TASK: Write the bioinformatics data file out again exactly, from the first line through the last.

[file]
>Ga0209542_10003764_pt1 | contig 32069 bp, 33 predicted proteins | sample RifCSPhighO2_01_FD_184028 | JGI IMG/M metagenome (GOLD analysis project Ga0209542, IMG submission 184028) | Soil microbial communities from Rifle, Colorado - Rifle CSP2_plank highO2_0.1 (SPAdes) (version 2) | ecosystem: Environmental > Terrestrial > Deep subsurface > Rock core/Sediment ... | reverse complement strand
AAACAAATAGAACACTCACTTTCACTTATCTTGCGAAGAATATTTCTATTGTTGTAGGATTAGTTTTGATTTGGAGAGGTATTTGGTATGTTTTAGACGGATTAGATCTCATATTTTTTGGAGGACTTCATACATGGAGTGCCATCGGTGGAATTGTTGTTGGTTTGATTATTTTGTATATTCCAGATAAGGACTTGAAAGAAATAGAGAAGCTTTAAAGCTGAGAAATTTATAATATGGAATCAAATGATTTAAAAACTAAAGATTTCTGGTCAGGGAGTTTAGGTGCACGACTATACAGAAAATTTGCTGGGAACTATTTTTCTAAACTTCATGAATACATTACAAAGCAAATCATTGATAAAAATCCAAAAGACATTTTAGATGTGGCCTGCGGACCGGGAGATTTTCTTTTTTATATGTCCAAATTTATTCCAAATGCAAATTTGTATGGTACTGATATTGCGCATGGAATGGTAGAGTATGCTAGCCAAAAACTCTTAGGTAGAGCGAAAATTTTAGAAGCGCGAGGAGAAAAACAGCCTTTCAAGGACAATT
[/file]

>Ga0209542_10003764_pt1 | contig 32069 bp, 33 predicted proteins | sample RifCSPhighO2_01_FD_184028 | JGI IMG/M metagenome (GOLD analysis project Ga0209542, IMG submission 184028) | Soil microbial communities from Rifle, Colorado - Rifle CSP2_plank highO2_0.1 (SPAdes) (version 2) | ecosystem: Environmental > Terrestrial > Deep subsurface > Rock core/Sediment ... | reverse complement strand
AAACAAATAGAACACTCACTTTCACTTATCTTGCGAAGAATATTTCTATTGTTGTAGGATTAGTTTTGATTTGGAGAGGTATTTGGTATGTTTTAGACGGATTAGATCTCATATTTTTTGGAGGACTTCATACATGGAGTGCCATCGGTGGAATTGTTGTTGGTTTGATTATTTTGTATATTCCAGATAAGGACTTGAAAGAAATAGAGAAGCTTTAAAGCTGAGAAATTTATAATATGGAATCAAATGATTTAAAAACTAAAGATTTCTGGTCAGGGAGTTTAGGTGCACGACTATACAGAAAATTTGCTGGGAACTATTTTTCTAAACTTCATGAATACATTACAAAGCAAATCATTGATAAAAATCCAAAAGACATTTTAGATGTGGCCTGCGGACCGGGAGATTTTCTTTTTTATATGTCCAAATTTATTCCAAATGCAAATTTGTATGGTACTGATATTGCGCATGGAATGGTAGAGTATGCTAGCCAAAAACTCTTAGGTAGAGCGAAAATTTTAGAAGCGCGAGGAGAAAAACAGCCTTTCAAGGACAATT